Getting back to Bukowski, why is it that in a country such as ours [Peru] a writer like him never appears or appears only most rarely? I mean a writer who writes with “his guts,” whatever comes to mind, in the most direct, brutal, and vulgar way, without any self-censorship (saying Nixon is a piece of shit, Bernard Shaw a cretin, Genet a little woman, Shakespeare a bore, and so on), without the slightest pretension of the man of letters or the subtle thinker, and without accepting any convention (literary, moral, civic, and so on)? It’s apparently inexplicable. It could be explained that it would be difficult for a writer of this sort to emerge in France, for example, because it’s a country with a pure literary tradition, where whoever devotes himself to writing already has all the models in his head and has had rhetoric beaten into him since elementary school and has also received a language chewed over or refined over centuries of collective work and with which it’s difficult to do anything new. This is not the case in Peru, where it’s theoretically possible to get to literature (to write) by non-established or uncommon ways, which would permit Bukowskian forms of writing. The reasons for this phenomenon are complex. Several come to mind: literature in Peru is reserved for the élite, for people who have been to university, with all that that implies. Whoever hasn’t been to university or at least high school doesn’t write simply because he’s never learned to read and write. The U.S., on the other hand, allows for the assimilation of literature and a cultural apprenticeship outside the confines of school. Besides that, there’s another element: the lack of roots. No matter how underdeveloped Peru may be, its population is more deeply rooted in society, through misery, mediocrity, prosperity, or riches. We don’t have that demographic mass of immigrants or children of not yet integrated immigrants who are looking for cultural roots and, unable to claim any, are freer. All this is horribly explained. But I understand myself and that’s what matters to me now. In our environment, a Bukowski-type literature has no ticket, because before starting out to write you have to have learned a lot of things, among them belles-lettres and other idiocies. There’s neither a place nor an audience for those on the margins of these standards. With us, everybody wants to “write well,” to show, to prove that things can be done as well as or better than in other places. Dependence, imitation, performance. The writer has to be knowledgeable, clever, know it all, be a show-off. One writes par rapport à other literatures or a certain commonly accepted notion of literature rather than par rapport à oneself.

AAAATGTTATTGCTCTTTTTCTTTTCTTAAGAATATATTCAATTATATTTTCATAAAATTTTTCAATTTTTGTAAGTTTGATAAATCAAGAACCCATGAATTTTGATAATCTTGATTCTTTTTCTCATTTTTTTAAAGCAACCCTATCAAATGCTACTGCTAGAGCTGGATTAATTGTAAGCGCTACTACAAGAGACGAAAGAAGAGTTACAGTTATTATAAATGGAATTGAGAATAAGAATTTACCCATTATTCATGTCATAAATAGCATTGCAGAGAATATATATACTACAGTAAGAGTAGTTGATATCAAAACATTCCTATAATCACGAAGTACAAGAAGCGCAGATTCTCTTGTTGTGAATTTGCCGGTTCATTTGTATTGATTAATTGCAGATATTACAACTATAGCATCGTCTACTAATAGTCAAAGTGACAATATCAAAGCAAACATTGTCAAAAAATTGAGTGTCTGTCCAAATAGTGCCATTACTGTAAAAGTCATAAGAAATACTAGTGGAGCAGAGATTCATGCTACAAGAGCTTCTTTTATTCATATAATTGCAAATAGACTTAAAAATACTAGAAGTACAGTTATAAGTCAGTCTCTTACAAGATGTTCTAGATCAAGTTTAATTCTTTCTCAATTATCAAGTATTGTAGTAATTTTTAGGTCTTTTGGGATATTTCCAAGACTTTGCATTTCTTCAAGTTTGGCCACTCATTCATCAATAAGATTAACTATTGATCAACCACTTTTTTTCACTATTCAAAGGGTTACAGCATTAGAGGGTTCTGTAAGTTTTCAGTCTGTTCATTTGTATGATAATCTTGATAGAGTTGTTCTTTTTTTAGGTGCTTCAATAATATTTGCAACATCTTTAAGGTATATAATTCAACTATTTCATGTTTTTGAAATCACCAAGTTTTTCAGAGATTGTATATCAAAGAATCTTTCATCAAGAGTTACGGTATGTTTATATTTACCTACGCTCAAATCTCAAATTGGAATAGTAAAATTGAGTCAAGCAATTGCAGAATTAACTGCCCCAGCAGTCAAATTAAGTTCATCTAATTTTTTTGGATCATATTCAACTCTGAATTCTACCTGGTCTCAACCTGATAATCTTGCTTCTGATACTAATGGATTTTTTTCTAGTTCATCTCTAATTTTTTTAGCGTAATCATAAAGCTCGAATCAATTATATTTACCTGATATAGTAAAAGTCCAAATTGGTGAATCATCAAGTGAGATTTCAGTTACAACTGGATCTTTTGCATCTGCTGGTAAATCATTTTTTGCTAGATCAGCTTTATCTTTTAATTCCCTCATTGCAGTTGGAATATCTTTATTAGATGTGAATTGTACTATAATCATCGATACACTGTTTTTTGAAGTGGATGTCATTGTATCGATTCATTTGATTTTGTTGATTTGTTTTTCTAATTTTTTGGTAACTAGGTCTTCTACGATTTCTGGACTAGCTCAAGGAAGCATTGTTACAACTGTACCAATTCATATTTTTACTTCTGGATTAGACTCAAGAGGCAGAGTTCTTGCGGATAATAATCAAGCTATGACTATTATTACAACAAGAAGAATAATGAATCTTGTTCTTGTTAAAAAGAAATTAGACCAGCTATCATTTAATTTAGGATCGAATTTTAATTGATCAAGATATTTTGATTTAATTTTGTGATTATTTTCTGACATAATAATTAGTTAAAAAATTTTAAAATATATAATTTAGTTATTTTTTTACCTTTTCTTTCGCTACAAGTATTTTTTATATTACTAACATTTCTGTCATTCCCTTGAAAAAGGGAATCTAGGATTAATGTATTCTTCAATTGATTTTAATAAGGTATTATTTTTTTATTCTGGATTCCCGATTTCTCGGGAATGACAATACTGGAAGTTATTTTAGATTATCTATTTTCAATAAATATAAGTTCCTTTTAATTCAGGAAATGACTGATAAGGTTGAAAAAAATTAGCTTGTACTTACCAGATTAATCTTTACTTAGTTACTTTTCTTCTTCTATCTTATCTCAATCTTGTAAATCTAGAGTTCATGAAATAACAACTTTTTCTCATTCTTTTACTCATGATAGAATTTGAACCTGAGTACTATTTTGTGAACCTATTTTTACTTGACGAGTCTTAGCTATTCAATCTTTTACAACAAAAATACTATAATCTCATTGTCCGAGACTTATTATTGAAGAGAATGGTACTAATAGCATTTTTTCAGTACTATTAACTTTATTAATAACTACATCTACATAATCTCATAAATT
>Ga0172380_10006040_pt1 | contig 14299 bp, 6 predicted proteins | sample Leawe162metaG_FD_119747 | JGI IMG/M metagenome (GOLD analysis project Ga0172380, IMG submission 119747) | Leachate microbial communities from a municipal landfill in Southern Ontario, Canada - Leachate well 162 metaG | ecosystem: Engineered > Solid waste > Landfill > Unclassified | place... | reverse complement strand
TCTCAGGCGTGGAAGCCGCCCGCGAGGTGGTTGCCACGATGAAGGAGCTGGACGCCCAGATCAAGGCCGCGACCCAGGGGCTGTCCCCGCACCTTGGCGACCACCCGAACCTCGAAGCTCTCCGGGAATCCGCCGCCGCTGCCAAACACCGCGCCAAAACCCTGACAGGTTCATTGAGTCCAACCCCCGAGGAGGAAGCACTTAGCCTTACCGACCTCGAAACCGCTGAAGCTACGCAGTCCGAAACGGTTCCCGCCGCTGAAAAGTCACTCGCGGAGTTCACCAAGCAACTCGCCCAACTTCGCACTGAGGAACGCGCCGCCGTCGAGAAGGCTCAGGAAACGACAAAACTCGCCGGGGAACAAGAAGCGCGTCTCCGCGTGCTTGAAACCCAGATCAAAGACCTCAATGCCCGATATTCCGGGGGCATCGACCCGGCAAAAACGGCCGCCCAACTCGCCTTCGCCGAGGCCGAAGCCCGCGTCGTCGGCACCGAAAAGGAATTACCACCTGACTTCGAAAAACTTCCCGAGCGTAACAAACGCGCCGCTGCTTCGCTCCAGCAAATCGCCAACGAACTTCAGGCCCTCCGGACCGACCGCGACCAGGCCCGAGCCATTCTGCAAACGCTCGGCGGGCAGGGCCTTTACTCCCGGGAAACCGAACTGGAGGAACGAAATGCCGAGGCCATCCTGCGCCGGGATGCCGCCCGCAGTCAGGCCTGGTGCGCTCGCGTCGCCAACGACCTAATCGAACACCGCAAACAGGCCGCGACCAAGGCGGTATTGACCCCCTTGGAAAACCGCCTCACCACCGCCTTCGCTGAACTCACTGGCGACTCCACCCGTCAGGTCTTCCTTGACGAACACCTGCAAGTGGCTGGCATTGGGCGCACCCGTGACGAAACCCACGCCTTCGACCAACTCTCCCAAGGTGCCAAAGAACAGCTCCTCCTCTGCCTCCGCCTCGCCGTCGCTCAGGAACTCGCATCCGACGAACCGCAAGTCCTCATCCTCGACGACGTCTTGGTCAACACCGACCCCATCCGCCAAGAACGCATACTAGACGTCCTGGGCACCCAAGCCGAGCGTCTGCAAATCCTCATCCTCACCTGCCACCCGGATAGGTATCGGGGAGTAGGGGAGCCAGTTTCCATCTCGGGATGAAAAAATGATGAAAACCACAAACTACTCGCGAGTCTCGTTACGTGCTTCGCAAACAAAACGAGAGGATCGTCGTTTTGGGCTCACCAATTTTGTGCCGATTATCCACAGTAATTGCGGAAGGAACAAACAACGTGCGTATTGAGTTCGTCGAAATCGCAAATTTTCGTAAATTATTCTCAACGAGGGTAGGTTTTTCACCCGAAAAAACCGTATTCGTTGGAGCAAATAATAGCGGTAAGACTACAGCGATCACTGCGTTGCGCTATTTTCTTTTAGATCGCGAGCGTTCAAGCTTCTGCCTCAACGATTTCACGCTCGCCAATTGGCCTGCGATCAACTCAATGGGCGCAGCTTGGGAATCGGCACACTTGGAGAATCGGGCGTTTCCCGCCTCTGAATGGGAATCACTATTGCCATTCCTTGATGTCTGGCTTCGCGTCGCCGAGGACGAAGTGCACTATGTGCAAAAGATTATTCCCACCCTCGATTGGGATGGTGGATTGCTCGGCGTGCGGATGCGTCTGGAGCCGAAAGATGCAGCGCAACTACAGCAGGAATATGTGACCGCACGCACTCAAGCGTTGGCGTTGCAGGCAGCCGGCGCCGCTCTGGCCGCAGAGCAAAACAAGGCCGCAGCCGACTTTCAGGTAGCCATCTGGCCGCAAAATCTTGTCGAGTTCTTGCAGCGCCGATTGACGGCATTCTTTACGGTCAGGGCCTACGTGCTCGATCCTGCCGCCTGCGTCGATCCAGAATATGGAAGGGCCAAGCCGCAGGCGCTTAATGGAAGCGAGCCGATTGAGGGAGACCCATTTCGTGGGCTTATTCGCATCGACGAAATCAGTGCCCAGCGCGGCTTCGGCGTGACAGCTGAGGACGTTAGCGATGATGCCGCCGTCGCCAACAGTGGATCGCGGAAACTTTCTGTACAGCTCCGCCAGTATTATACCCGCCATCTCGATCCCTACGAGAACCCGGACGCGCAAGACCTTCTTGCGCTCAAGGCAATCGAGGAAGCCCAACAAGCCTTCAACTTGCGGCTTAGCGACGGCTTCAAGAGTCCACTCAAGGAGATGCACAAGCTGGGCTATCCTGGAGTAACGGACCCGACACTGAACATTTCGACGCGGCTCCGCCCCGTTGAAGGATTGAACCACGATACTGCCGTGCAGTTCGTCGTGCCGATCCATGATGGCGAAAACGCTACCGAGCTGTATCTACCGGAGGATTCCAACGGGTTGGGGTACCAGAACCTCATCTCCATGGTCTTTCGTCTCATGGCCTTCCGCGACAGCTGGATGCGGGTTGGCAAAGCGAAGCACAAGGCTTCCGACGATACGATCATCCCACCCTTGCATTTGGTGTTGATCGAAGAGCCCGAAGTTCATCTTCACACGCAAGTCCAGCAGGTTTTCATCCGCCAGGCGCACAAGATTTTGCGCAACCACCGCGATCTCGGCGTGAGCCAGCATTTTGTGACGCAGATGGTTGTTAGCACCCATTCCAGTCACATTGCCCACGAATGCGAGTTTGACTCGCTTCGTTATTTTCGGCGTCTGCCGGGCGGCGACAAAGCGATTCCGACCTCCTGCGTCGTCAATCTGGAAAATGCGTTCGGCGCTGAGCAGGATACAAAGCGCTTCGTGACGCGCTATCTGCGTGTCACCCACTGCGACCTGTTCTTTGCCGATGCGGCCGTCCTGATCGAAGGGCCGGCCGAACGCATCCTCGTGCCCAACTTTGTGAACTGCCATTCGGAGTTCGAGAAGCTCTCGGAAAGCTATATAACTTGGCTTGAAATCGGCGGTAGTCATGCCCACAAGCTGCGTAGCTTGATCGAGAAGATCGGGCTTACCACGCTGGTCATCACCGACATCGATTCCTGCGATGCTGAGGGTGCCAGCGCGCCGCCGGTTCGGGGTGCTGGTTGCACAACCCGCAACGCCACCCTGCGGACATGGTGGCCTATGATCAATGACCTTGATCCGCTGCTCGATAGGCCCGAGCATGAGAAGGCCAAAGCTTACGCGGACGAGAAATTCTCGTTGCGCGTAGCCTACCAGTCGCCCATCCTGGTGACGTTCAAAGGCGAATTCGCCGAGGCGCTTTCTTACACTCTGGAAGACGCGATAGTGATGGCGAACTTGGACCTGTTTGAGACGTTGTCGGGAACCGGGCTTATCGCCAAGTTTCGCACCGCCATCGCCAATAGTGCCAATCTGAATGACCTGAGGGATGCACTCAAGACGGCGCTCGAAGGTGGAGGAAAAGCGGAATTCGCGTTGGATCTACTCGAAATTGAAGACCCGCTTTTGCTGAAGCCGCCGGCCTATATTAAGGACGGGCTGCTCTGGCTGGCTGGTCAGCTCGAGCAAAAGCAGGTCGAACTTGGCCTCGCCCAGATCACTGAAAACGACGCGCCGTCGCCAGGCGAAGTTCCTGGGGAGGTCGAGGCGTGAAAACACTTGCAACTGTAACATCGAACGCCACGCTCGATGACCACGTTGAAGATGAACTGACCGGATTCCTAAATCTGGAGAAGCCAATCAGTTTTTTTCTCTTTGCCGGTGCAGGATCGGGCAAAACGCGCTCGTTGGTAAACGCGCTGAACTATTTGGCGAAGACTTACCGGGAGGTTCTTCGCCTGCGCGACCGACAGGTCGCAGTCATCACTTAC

With what I say here I’m not defending Bukowski’s literature, not at all. It’s fine with me if people write that way, but also in another way. I in any case—who will never attain a fraction of B.’s audience—will never write that way. For the reasons I’ve mentioned and for others. What Bukowski writes is impressive, but reading him exhausts you. There’s no more than what’s said. His discourse fits precisely over his meaning. There aren’t those fissures, the unsaid, that which is silenced or repressed, the merely insinuated, which to me give writing its breadth and its meaning. Also, no desire for transcendence, to rise above instinct, above the immediate, the bestial, the ordinary. The beefsteak in your face and that’s it. We all know that man is a beast, as Pascal said, but he also said that he’s an angel. B.’s angel has paper wings and plays baseball. I don’t believe in angels with paper, flesh, or aluminum wings, but I do believe in the need to soar over the vulgar when writing and to seek something other than the hyper-realistic summary of our much too familiar miseries.

--Julio Ramón Ribeyro, La tentación del fracaso (26 September 1978)

Monday, January 27, 2014

Mood Swings

Paris, 22 July 1964
Our states of mind are so fragile. How little it takes (the sky going cloudy, seeing a pretty woman go by, or simply lighting a cigarette or letting a memory come to the surface) to go from discouragement to optimism or vice versa. The whole color of life changes. All morning and most of the afternoon I was gloomy, pensive, leafing through my novel, finding only flaws not just there but also in my life, telling myself: “Decrepitude has begun.” I even wrote to my brother to let him know some of my thoughts on the matter. At dusk I looked out the window facing rue de Bagnolet and I thought something, something imprecise I couldn’t recall now, but when I went back to my desk I was happy, surer of myself, telling myself, “I’m not just anything, I am worth something, I do things well, but slowly.” Now, as I write this, my enthusiasm—a very grandiloquent word, something less than enthusiasm—continues and I confront this evening, and as a result, all those to come, with confidence. But who can assure me that this will last? The fact of having looked at my ashtray and counted more than thirty butts there, the remains of a single, unfinished day, frightens me a bit, begins perhaps to harm my serenity. Alida out buying dinner. Maybe when she comes back she will find me disheartened again.

--Julio Ramón Ribeyro, La tentación del fracaso (The temptation of failure)